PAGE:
Drive about an hour north on Interstate 43 and you'll find the opposite problem: Sheboygan County has a 3.4 percent unemployment rate with 3,000 open positions across a range of companies. On average, every day three workers retire and only one student graduates high school, creating a growing gap between available jobs and available workers.

The Milwaukee and Sheboygan problems collided at Johnson's office last year. The Sheboygan County Economic Development Corporation (SCEDC) was seeking Johnson's help promoting manufacturing to high-school students. But Johnson staffer Orlando Owens, who had been meeting with inner-city pastors, explained the desperate need for jobs among Milwaukee residents.

“It became very clear that if you take their problem and our problem together, it really solves both of our dilemmas,” said Dane Checolinski, the SCEDC director. “From there it was just the logistics on how we were going to make it happen.”

Owens found a ready partner in Jerome Smith Sr., pastor of Greater Praise Church of God in Christ, a congregation that meets in a red, windowless building converted from a bar. (The church sits less than a mile from zip code 53206, where 62 percent of men have spent time behind bars—the highest incarceration rate in the nation.) Smith agreed to let the fledgling project use the church's 2003 Chevrolet Express van to transport workers.

While putting out a call for applicants among local churches, Smith, Owens, Scott Bolstad—another Johnson staffer—and others cobbled together a curriculum to teach soft skills such as job interviewing and punctuality to prospective employees. The first class featured 14 vetted applicants, who each received an interview with Kohler, the first participating company. All 14 received job offers. One failed his drug test, but the remaining 13 accepted offers and began work last October.

Johnson, who spent three decades in manufacturing before running for office in 2010, jumped in with both feet. He talked up the program to companies as he traveled the state, and he attended the launch of the second class at Greater Praise.

“The church was packed,” said Smith, calling the atmosphere that day magical: “God has used the Joseph Project to bring together blacks, whites, Hispanics, even Indians.”

Johnson has attended most class launches since then and sometimes addresses groups via conference call. Drawing on his business experience, he explains what employers are looking for in workers and also exerts some positive pressure.

“The reason we're in the 10th session is because the individuals that ran through sessions one through nine did succeed,” Johnson told program participants during a July conference call from his Capitol Hill office. “We can't make you want to succeed.?… This has got to be completely self-directed—not only for yourself, but for the people who will come behind you.”

Through 12 classes, 139 applicants have completed the weeklong workshop, and 79 landed jobs. Four more are awaiting their start date, and 30 are in the hiring process. Although 19 participants have quit, been fired, or changed jobs, 60 are still employed.

And many are thriving. “They're engaged, making good contributions, and their attendance is very good,” said Heather Martin of Johnsonville Sausage, which has so far hired eight Joseph Project applicants. Christopher Lane was the first, and he earned a promotion in his first four months on the job. Another Joseph Project hire saved Johnsonville thousands of dollars when he caught a broken piece of machinery on the production line.

The program has now expanded to include five participating companies (more are waiting to hire) and five vehicles that rack up more than 10,000 miles per month shuttling employees between Milwaukee and Sheboygan County. Two of those vehicles came courtesy of the SCEDC: In May the organization donated a pair of new minivans to the cause.

“We're dealing with people who have had real problems in their lives, but we're having enough success—and I think a pretty high rate of success—that we're definitely proving the concept,” Johnson told me. “It's pretty powerful.”

THE JOSEPH PROJECT got its name from Robert Woodson's 1997 book The Triumphs of Joseph , which argues inner-city renewal must come from within—free of government interference.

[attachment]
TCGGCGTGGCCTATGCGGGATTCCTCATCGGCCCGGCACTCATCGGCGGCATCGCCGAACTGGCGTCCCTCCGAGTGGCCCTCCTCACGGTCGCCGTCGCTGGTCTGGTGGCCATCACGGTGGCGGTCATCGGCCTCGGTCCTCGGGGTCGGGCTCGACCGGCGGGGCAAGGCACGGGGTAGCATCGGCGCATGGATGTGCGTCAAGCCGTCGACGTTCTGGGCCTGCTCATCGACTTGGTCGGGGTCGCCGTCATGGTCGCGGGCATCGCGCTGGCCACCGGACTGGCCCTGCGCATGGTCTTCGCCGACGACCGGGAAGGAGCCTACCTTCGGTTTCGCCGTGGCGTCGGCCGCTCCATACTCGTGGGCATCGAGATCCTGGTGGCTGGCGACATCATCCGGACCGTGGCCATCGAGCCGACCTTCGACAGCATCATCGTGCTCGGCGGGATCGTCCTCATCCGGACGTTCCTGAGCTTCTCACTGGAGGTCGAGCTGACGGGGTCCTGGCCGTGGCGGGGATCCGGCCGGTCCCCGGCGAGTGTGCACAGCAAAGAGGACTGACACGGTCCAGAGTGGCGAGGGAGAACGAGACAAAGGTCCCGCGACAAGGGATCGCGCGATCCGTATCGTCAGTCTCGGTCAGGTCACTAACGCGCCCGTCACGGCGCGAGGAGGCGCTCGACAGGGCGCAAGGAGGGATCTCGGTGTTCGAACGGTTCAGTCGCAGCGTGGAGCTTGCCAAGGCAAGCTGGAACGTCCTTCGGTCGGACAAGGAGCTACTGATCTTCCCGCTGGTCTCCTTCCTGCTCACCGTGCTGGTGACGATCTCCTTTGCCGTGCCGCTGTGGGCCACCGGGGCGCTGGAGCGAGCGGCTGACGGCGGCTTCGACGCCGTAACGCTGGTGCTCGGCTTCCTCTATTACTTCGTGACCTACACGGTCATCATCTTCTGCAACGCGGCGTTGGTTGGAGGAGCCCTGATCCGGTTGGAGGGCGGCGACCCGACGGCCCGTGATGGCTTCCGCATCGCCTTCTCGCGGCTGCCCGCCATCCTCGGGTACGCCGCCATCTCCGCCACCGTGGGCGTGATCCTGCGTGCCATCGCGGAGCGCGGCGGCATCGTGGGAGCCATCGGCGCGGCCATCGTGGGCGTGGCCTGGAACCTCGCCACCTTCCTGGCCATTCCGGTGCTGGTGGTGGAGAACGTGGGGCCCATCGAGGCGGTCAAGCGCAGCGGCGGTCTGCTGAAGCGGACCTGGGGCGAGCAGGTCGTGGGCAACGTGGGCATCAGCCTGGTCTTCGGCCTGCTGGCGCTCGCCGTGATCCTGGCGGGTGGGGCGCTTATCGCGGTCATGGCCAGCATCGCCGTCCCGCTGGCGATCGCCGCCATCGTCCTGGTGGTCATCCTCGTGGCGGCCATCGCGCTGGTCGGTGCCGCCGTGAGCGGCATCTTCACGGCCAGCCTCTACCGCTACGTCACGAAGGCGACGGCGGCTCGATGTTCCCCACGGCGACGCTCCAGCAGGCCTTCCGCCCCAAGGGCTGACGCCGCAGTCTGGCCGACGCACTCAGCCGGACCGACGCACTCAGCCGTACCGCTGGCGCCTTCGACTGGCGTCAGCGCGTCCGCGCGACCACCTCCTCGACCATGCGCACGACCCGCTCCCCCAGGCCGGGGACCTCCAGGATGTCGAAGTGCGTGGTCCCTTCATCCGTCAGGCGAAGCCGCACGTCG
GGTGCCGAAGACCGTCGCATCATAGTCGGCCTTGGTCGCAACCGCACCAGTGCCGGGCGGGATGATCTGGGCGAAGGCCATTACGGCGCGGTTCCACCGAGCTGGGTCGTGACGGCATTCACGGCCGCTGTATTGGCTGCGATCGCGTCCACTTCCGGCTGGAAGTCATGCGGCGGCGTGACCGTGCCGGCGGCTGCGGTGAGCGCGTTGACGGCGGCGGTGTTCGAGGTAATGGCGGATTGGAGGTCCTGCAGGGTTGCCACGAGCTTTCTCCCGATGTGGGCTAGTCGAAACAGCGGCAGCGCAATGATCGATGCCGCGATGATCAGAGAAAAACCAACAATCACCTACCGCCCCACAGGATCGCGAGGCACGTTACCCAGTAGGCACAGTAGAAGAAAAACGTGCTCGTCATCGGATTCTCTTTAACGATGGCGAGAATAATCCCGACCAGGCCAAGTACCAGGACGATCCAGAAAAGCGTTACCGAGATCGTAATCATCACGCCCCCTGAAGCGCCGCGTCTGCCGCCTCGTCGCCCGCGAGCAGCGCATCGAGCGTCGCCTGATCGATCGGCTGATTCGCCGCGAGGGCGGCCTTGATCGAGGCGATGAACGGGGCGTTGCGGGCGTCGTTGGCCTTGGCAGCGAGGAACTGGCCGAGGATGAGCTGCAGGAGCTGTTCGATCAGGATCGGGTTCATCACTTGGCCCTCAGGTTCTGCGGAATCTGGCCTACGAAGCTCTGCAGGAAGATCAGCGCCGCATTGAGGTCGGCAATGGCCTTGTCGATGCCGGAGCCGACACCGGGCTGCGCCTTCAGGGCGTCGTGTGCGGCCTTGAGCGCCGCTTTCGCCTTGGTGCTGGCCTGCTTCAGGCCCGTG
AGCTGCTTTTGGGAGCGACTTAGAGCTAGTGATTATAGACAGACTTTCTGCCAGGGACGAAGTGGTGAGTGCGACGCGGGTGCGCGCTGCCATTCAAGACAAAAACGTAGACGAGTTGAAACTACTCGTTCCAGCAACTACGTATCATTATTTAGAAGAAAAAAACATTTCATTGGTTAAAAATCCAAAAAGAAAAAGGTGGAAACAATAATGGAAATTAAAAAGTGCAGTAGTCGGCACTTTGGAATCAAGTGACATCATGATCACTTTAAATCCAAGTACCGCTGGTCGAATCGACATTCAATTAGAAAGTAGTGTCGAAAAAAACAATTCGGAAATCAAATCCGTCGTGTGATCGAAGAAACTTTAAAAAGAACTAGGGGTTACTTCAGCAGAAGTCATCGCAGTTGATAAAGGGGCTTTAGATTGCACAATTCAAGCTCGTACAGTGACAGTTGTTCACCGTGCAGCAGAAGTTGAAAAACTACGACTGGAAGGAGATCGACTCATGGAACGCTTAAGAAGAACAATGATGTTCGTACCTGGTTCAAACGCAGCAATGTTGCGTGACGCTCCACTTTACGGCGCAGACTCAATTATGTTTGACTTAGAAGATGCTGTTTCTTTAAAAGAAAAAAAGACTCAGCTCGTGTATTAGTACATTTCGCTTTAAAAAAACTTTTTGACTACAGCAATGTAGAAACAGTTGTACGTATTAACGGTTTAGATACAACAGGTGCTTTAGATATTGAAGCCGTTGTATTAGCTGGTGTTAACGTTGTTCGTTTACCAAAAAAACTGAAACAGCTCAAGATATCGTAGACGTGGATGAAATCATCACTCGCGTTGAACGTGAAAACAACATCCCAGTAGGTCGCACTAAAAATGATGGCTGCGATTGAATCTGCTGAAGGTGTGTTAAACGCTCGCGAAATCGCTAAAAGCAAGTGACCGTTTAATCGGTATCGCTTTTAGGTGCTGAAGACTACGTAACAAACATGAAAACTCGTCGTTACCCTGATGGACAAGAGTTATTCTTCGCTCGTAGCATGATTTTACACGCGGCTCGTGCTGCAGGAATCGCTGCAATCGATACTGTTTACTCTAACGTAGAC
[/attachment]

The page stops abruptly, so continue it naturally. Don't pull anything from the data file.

Many jobs programs exist, but the Joseph Project includes an unusual mixture of stakeholders: the job-seeking participants, the hiring companies, the church, the county development corporation, and the senator and his office. Five of Johnson's staffers spend time each month administering the program as a constituent service.

Those stakeholders pointed to three keys for the program's success: (1) The program is faith-based; (2) participants must commit to succeed; and (3) stakeholders are reliant upon each other. “We all succeed together or we fail together,” Johnson said.

Smith, who credits God for orchestrating the ingredients of the program, integrates spiritual principles with the process. He starts each class with prayer, requires group prayer before vans depart from the church, and only allows gospel music to play during the drive. All participants must attend a church twice per week.

New participants can't miss any of the Monday through Thursday classes. They're allowed to be late only once, and “you gotta have a good excuse,” said Smith, who professed Christ after a failed suicide attempt in 1997. Smith even administers random drug tests: “We want people to know we mean business.”

The discipline is good practice: Morning shuttles leave the church at exactly 5:30 a.m., and dependability is crucial in the early, probationary months of employment. Smith tells participants they have to fight against perceptions that people from Milwaukee don't want to work: “You prove that right when you don't show up for the van on time.”

The payoff for participants is worth it. Most wages range from $12.80 to $18.50 per hour, but they reach as high as $26.50. “That's some money!” laughs Smith. He points to the biblical story of Joseph saving 20 percent of plentiful harvests for Pharaoh and instructs participants to save 20 percent of their income, tithe 10 percent, and live on the remaining 70 percent. Some have money in the bank for the first time, and one man in his 60s purchased the first new car he's ever owned.

The project's biggest challenge? Perhaps financial sustainability. It runs entirely off of private donations, and organizers want to keep it that way, since they consider the faith component crucial to its success. Smith said his church is tighter financially than it was a year ago, but Johnson's encouragement keeps him going: “He said if you don't give up on this program, neither will I.”

For Christopher Lane, recently becoming a regular van driver—so the church can hire one less—is one of the ways he's giving back. He takes pride in encouraging other participants to succeed as he has and says he loves going to work every day.

“I've never seen a program like this,” Lane said. “It's more than just a job.?… This is like a movement.”